A report quotes industry experts saying that the likely Pakistani granting of the Most Favoured Nation status to India next year may turn out to be a "game changer" for ports in Gujarat as trade increases exponentially between the two countries from the present $3 billion per annum- according to UN trade data- to cross $5 billion in the next few years.
The Pakistani government's announcement to the effect last month is thus being seen as resulting in a major peace dividend for the State. Much of the trade between the two countries is presently routed through Dubai and even Singapore; direct movement of goods will bring down costs and time significantly, analysts say.
Within Gujarat, minor ports could benefit more. "Gujarat, which handles more than 26% of the country’s port traffic, could be the biggest beneficiary when there is a significant boost in trade," the Times report claims. “There are many issues that need to be sorted out before the trade pattern achieves its full potential. Customs hassles and procedural issues may act as a hindrance to cross-border trade, but in all likelihood, the minor ports in Gujarat, with their better infrastructure, will benefit if a direct sea route between India and Pakistan starts”, says economist Bibek Debroy. Other analysts warn, in addition, that the process may be slow and circumspect, especially since there is a long list of 'banned for trade' goods between both the countries.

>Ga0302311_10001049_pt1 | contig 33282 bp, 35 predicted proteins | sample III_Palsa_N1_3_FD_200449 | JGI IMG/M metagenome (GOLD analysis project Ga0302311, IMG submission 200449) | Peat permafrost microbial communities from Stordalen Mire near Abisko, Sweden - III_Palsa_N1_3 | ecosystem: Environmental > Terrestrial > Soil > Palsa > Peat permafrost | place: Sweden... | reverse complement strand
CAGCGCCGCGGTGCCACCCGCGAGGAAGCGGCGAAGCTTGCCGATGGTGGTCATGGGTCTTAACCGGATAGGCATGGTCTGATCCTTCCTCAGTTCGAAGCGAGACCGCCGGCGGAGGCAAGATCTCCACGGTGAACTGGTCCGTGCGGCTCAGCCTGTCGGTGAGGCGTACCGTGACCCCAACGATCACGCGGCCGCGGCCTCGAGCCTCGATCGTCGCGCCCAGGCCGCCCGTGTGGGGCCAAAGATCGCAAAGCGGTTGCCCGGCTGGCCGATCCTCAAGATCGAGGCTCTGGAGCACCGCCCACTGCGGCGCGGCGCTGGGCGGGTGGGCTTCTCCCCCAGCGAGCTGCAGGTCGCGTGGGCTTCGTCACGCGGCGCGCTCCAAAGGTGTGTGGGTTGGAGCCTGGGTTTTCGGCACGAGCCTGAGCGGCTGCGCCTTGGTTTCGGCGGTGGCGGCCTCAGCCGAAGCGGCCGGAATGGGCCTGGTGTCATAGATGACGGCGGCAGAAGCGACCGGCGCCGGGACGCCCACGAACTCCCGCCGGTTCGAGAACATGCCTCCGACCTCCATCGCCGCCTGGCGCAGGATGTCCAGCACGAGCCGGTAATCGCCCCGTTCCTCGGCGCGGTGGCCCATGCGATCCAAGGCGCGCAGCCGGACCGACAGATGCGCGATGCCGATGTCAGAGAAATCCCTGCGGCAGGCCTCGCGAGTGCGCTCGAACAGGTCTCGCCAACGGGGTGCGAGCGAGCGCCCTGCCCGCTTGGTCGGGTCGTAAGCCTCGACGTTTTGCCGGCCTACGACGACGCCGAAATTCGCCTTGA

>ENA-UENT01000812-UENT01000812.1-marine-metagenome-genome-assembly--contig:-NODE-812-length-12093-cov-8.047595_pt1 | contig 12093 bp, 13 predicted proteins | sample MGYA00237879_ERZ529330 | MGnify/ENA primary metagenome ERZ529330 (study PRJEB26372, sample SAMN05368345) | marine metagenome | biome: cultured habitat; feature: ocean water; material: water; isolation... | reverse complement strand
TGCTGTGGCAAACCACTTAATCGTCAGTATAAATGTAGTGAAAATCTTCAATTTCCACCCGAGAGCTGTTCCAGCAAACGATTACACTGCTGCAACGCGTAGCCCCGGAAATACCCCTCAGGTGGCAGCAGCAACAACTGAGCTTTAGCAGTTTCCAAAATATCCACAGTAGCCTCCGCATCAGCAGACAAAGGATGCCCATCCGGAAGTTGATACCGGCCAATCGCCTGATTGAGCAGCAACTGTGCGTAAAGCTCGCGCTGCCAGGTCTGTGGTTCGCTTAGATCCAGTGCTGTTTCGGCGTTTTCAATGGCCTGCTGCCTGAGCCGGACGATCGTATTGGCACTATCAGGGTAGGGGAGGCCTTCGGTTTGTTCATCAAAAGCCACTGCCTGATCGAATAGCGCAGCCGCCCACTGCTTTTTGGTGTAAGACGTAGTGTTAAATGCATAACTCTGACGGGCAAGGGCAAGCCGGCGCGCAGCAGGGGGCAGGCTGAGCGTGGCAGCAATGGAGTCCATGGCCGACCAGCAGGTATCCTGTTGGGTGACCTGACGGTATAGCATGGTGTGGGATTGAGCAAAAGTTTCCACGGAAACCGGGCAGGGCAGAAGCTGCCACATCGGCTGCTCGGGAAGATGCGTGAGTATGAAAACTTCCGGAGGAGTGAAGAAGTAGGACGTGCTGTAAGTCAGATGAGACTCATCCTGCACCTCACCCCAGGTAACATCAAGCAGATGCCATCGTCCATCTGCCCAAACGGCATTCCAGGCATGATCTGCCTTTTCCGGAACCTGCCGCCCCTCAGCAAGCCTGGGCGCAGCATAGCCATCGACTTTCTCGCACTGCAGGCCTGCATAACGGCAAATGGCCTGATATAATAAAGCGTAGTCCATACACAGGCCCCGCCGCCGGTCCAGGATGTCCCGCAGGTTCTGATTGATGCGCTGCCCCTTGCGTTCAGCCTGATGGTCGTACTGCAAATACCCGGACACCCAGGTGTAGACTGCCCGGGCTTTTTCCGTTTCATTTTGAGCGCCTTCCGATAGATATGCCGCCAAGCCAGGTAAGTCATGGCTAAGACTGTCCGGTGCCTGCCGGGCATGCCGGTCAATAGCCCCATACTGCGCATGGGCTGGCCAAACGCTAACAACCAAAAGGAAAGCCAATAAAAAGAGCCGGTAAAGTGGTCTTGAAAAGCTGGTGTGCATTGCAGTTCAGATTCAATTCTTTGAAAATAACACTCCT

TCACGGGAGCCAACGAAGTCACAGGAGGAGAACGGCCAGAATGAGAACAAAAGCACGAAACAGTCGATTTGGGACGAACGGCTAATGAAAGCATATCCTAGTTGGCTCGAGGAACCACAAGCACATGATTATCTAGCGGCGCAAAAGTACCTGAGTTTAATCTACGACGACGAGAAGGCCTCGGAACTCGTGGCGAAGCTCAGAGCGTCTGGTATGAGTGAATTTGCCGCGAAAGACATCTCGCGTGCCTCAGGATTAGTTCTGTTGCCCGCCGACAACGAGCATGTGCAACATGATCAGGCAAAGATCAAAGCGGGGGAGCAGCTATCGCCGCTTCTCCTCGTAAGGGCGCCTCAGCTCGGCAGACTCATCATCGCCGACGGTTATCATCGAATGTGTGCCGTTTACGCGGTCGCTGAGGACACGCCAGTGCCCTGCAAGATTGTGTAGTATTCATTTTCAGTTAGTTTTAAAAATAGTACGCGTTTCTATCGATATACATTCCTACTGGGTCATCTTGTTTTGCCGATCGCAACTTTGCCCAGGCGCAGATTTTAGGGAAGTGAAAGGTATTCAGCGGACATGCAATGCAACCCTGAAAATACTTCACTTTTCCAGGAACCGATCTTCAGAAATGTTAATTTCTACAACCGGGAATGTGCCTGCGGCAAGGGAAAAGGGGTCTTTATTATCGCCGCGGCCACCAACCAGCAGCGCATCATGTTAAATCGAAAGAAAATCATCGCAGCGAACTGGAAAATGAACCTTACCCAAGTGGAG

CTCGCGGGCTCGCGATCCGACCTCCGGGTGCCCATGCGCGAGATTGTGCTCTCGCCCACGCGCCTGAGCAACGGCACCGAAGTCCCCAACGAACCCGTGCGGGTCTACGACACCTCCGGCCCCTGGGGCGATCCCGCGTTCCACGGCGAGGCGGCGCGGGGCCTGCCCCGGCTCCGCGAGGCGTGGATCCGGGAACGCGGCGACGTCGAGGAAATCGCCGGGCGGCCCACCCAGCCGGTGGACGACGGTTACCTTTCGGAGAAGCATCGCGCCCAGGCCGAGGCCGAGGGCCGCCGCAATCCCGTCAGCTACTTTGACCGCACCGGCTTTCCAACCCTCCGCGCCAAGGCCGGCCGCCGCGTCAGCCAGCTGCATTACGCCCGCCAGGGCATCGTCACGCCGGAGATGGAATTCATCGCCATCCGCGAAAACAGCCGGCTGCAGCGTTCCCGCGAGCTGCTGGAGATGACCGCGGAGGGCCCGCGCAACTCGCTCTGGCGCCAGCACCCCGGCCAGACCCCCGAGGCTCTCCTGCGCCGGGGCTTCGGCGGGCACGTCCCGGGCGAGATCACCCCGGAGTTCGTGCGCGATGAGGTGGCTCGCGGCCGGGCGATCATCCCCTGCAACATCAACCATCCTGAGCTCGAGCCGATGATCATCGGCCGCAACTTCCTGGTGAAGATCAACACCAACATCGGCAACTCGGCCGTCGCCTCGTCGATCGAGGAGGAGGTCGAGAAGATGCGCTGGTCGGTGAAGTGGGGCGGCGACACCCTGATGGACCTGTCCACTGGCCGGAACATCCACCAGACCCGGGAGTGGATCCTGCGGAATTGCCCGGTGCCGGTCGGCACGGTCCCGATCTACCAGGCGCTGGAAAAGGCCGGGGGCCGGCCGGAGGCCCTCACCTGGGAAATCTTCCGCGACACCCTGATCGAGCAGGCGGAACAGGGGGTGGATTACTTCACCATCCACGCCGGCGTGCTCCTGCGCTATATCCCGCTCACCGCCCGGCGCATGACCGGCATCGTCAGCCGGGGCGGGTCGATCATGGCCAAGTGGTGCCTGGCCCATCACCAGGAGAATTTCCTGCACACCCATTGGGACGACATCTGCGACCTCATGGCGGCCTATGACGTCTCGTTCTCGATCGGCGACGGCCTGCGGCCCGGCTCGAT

Regardless, the Gujarat Maritime Board (GMB) seems to be well aware of the possibilities for the future. The State has the largest number of minor ports- besides two major private sector ports at Pipavav and Mundra. Both the government and the private players have been expanding capacities. “We are currently studying the prospects of trade. The government is keeping in mind the importance of the port sector and the potential trade that could emerge between both the countries,” CEO of GMB Pankaj Kumar told the Economic Times.
Unfortunately, domestic shipping companies may not benefit as much as one would have thought. Analysts say that the many foreign ships that call both the countries will mean that freight rates will remain low. “Freight rates need not necessarily see a surge as connectivity matters the most,” says Abhishek Tandon from Drewry Maritime Services in the report.